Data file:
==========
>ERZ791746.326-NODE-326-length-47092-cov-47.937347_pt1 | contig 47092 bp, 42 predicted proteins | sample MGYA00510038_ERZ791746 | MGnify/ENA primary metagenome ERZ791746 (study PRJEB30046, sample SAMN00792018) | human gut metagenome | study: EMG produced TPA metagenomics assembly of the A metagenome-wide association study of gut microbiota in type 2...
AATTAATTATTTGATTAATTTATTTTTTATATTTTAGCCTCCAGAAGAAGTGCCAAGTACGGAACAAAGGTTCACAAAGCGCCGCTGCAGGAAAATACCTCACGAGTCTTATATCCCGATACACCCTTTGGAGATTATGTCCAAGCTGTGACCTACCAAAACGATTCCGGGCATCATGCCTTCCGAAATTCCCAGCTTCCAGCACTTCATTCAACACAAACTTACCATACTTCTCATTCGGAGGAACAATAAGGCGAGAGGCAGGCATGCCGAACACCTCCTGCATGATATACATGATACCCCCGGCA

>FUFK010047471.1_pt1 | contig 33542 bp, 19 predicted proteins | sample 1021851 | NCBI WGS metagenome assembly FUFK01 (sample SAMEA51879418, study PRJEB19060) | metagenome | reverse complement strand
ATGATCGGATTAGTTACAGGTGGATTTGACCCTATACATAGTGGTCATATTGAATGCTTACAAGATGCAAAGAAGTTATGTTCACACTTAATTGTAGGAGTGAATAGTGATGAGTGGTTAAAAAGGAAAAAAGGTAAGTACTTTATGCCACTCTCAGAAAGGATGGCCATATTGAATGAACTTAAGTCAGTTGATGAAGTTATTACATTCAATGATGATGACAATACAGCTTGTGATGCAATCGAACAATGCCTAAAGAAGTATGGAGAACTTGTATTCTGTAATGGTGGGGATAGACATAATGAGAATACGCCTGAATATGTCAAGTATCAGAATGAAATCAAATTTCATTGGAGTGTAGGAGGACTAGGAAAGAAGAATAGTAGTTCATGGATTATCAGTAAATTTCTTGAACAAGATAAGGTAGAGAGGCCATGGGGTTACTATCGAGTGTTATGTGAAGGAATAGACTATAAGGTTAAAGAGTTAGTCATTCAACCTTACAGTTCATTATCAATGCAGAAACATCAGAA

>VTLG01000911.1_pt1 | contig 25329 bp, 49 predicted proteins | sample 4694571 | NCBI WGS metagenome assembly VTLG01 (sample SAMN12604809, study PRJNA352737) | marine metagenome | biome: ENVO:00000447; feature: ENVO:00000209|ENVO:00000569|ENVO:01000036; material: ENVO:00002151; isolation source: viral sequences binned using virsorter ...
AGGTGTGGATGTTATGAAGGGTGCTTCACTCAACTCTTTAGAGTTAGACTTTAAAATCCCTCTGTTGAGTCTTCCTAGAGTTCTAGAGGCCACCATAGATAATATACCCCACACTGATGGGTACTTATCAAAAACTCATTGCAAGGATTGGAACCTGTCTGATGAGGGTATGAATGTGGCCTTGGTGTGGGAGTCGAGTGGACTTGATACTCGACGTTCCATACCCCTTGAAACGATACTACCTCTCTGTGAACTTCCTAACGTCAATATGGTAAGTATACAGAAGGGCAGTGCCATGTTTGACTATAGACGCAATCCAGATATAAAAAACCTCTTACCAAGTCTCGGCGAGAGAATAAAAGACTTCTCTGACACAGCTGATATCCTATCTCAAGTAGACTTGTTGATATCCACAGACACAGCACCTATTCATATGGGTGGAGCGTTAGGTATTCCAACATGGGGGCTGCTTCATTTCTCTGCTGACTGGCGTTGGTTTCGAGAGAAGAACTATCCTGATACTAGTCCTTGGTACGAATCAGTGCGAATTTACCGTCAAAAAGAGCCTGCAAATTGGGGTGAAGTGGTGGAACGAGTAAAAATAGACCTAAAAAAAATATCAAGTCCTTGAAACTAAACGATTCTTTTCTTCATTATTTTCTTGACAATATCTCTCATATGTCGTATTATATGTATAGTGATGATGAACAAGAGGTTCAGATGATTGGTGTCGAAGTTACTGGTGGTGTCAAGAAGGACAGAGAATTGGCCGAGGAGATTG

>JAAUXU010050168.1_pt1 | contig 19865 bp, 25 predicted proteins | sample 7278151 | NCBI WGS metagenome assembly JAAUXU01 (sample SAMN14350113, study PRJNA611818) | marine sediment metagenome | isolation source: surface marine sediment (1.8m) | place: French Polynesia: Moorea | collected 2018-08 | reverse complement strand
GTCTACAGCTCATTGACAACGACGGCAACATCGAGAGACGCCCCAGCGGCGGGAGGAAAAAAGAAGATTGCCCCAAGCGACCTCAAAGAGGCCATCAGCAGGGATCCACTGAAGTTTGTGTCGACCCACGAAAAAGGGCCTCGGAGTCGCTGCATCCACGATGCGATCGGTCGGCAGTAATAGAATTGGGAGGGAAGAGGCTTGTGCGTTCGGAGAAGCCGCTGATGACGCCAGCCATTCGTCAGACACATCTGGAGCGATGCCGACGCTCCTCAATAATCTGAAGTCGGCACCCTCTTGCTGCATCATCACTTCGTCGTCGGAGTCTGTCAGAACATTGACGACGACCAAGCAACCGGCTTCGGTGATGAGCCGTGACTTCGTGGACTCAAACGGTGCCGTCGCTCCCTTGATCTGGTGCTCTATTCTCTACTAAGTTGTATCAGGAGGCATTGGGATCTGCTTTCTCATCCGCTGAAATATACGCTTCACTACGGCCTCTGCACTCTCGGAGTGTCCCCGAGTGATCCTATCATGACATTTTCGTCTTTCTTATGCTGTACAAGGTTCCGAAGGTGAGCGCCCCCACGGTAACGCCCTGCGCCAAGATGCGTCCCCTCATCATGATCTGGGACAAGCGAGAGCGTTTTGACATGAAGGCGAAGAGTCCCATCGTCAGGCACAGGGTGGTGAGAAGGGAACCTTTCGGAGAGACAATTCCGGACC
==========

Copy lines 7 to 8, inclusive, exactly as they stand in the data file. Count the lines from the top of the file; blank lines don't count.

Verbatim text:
>JAAUXU010050168.1_pt1 | contig 19865 bp, 25 predicted proteins | sample 7278151 | NCBI WGS metagenome assembly JAAUXU01 (sample SAMN14350113, study PRJNA611818) | marine sediment metagenome | isolation source: surface marine sediment (1.8m) | place: French Polynesia: Moorea | collected 2018-08 | reverse complement strand
GTCTACAGCTCATTGACAACGACGGCAACATCGAGAGACGCCCCAGCGGCGGGAGGAAAAAAGAAGATTGCCCCAAGCGACCTCAAAGAGGCCATCAGCAGGGATCCACTGAAGTTTGTGTCGACCCACGAAAAAGGGCCTCGGAGTCGCTGCATCCACGATGCGATCGGTCGGCAGTAATAGAATTGGGAGGGAAGAGGCTTGTGCGTTCGGAGAAGCCGCTGATGACGCCAGCCATTCGTCAGACACATCTGGAGCGATGCCGACGCTCCTCAATAATCTGAAGTCGGCACCCTCTTGCTGCATCATCACTTCGTCGTCGGAGTCTGTCAGAACATTGACGACGACCAAGCAACCGGCTTCGGTGATGAGCCGTGACTTCGTGGACTCAAACGGTGCCGTCGCTCCCTTGATCTGGTGCTCTATTCTCTACTAAGTTGTATCAGGAGGCATTGGGATCTGCTTTCTCATCCGCTGAAATATACGCTTCACTACGGCCTCTGCACTCTCGGAGTGTCCCCGAGTGATCCTATCATGACATTTTCGTCTTTCTTATGCTGTACAAGGTTCCGAAGGTGAGCGCCCCCACGGTAACGCCCTGCGCCAAGATGCGTCCCCTCATCATGATCTGGGACAAGCGAGAGCGTTTTGACATGAAGGCGAAGAGTCCCATCGTCAGGCACAGGGTGGTGAGAAGGGAACCTTTCGGAGAGACAATTCCGGACC